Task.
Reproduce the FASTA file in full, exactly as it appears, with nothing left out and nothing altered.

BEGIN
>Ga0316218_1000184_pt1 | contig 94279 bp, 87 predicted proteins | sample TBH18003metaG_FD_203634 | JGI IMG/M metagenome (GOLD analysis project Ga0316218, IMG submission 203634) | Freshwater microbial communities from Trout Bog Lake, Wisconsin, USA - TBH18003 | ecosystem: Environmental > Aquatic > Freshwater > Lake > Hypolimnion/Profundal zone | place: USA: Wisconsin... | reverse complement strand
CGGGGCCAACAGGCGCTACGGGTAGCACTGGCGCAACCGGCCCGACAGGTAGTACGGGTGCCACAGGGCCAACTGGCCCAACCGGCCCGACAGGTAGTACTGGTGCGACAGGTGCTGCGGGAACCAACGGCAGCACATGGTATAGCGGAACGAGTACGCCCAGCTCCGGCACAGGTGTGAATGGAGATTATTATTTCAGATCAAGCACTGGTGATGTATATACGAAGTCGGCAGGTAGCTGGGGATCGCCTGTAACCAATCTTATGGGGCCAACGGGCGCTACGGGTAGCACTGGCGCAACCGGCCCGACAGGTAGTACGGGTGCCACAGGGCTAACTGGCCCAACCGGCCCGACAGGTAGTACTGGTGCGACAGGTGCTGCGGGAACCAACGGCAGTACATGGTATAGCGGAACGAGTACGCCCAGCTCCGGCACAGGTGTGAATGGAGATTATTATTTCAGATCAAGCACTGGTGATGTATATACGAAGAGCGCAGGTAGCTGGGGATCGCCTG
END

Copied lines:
>Ga0316218_1000184_pt1 | contig 94279 bp, 87 predicted proteins | sample TBH18003metaG_FD_203634 | JGI IMG/M metagenome (GOLD analysis project Ga0316218, IMG submission 203634) | Freshwater microbial communities from Trout Bog Lake, Wisconsin, USA - TBH18003 | ecosystem: Environmental > Aquatic > Freshwater > Lake > Hypolimnion/Profundal zone | place: USA: Wisconsin... | reverse complement strand
CGGGGCCAACAGGCGCTACGGGTAGCACTGGCGCAACCGGCCCGACAGGTAGTACGGGTGCCACAGGGCCAACTGGCCCAACCGGCCCGACAGGTAGTACTGGTGCGACAGGTGCTGCGGGAACCAACGGCAGCACATGGTATAGCGGAACGAGTACGCCCAGCTCCGGCACAGGTGTGAATGGAGATTATTATTTCAGATCAAGCACTGGTGATGTATATACGAAGTCGGCAGGTAGCTGGGGATCGCCTGTAACCAATCTTATGGGGCCAACGGGCGCTACGGGTAGCACTGGCGCAACCGGCCCGACAGGTAGTACGGGTGCCACAGGGCTAACTGGCCCAACCGGCCCGACAGGTAGTACTGGTGCGACAGGTGCTGCGGGAACCAACGGCAGTACATGGTATAGCGGAACGAGTACGCCCAGCTCCGGCACAGGTGTGAATGGAGATTATTATTTCAGATCAAGCACTGGTGATGTATATACGAAGAGCGCAGGTAGCTGGGGATCGCCTG